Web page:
Last week, in a letter to district court judge Laura Taylor Swain, one Manhattan U.S. attorney and two federal prosecutors threatened to request that the New York City Department of Corrections be placed under a federal court-appointed receiver—giving the federal government broad powers to make reforms to the department, including to its infamous Rikers Island jail. The letter mentioned the “state of crisis” in a system whose jails are experiencing an “extraordinary level of violence and disorder.” Indeed, dysfunctional practices, failure to follow basic protocols, and deficient supervision have put both inmates and officers at risk.
Intervention from Washington is a reasonable solution. New York City has failed to solve its egregious corrections problems for years. Yet local officials haven’t backed off a different objective: the plan to build borough-based jails, which would spread the mismanagement of Rikers—with the infamous jail’s uncontrolled violence and disorder—to a neighborhood near you. That Rikers is being misrun is old news—and that’s precisely why new community or borough-based jails under the same management are such a bad idea.
The controversial program to build new, borough-based jails, originating under former mayor Bill de Blasio, has run into problems from the outset. The plan met with protests from communities in the Bronx, Queens, and Manhattan’s Chinatown. Residents in Chinatown and adjacent Little Italy, whose neighborhoods already house four jails, don’t believe that a planned mega-skyscraper jail serves their communities. Meantime, the pre-pandemic city budget provided $9 billion to build the new borough-based jails—an optimistic figure for what would be the city’s largest infrastructure project, pursued simultaneously on four sites and overseen by the city’s Department of Design and Construction, which has a poor track record in cost management. With inflation and rising costs, the price tag for the borough-based jails will wind up much higher. Increased expenses will strain financial resources, and if funds run out, completion of the new jails could stall for years. In any case, the planned new jails will have far less capacity than Rikers.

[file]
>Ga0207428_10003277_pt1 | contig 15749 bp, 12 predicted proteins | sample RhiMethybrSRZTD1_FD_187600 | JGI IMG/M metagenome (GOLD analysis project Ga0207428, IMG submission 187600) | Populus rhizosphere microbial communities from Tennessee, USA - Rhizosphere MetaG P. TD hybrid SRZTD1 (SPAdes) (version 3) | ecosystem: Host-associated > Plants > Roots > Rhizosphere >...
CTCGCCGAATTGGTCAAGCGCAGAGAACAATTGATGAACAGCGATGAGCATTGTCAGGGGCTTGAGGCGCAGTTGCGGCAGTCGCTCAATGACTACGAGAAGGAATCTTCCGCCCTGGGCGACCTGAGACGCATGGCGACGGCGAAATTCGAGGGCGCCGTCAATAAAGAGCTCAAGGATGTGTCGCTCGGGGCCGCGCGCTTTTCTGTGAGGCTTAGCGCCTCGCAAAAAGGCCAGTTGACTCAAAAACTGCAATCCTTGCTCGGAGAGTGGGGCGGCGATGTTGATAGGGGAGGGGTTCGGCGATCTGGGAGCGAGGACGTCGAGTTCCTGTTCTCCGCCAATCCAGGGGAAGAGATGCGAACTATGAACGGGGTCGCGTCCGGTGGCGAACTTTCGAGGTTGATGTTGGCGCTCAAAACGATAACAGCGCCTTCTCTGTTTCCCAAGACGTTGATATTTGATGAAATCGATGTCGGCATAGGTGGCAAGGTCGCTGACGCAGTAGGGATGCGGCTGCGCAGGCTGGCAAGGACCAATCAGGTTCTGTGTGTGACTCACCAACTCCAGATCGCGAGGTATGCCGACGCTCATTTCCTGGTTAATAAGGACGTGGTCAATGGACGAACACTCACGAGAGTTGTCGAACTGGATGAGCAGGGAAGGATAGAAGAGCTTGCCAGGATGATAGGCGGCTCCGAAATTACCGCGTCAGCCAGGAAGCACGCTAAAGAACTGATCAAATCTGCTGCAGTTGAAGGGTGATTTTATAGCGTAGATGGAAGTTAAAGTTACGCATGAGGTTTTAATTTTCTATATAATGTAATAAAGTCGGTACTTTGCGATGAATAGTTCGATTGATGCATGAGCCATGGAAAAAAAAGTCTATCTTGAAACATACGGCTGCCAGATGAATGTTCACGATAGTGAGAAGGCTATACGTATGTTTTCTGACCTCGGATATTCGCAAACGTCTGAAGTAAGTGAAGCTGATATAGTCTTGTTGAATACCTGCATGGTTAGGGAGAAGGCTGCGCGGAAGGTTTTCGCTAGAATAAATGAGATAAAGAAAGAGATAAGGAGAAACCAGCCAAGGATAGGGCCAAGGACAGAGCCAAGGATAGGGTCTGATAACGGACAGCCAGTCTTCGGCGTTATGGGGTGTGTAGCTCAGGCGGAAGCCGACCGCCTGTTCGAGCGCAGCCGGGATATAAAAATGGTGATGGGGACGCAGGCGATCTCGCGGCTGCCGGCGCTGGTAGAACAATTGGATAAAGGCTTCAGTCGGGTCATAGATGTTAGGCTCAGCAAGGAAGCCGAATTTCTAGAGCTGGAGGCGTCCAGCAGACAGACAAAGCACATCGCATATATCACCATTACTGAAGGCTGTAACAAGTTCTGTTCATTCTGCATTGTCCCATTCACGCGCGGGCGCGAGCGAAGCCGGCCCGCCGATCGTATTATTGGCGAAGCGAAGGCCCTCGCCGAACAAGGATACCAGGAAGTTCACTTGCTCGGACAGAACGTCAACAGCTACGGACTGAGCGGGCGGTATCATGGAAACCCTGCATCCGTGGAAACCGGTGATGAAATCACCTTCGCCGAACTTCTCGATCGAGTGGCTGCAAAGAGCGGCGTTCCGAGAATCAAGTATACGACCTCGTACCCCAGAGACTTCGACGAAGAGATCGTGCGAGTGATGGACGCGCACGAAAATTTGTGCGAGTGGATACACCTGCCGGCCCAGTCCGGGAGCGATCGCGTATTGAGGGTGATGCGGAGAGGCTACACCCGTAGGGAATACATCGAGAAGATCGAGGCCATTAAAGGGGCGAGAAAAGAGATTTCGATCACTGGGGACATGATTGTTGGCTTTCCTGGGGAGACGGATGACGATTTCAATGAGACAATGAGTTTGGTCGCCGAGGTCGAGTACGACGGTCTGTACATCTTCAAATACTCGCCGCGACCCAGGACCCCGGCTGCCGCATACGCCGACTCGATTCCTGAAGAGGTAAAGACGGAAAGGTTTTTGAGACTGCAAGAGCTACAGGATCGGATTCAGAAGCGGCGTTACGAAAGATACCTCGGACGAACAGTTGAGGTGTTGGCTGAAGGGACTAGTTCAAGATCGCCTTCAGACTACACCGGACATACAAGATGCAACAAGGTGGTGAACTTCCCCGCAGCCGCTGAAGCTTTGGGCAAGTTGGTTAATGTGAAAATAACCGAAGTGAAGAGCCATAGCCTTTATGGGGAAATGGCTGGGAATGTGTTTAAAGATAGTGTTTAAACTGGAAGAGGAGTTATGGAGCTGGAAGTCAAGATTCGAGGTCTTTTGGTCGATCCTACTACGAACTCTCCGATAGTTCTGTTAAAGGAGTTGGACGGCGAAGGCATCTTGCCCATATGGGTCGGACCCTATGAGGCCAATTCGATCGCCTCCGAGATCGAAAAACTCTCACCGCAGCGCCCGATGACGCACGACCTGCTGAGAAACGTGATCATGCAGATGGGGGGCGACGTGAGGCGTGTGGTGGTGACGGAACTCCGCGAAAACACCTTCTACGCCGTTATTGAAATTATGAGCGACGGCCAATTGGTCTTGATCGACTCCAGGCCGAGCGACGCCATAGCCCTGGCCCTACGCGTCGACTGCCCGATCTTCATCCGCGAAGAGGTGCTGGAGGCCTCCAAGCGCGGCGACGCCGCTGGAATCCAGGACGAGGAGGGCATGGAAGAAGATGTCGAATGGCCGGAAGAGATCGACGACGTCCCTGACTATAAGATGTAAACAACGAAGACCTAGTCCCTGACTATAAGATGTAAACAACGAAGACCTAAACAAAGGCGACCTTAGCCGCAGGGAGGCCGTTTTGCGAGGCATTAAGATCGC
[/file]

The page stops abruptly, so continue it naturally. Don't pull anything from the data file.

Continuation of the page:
Elevated violent-crime rates, high-profile murders, and dreadful conditions in city jails have generated calls to reduce crime, stop the new borough-based jails, and close Rikers. There is no logical way to achieve all three goals. Since new borough-based jails would take years to build, Rikers would have to remain open during that period unless the city forgoes crime control entirely. Eric Adams’s stated goals of lowering crime and improving public safety now mean that his administration’s only options are to build the new jails expeditiously or fix Rikers. Given the practical problems with the borough-based jails, he should pick the second option.
Rikers can be renovated, improved, and modernized to address the needs of detainees for far less than $9 billion. Architect William Bialosky created a plan that uses Rikers Island’s space to create a campus for detainees with facilities for appropriate services, and even addresses access to the island. The Manhattan Institute’s Nicole Gelinas has authored a report on the subject as well. Fixing Rikers would leave funds for better services for both detainees and citizens. With improved facilities and management—perhaps supplied by federal oversight—Rikers can be saved.
Rikers was built nearly 100 years ago to replace other mismanaged local jails. But buildings do not cancel the effects of bad administration. The type of oversight the federal government can provide would go much further to improve the city’s corrections system.
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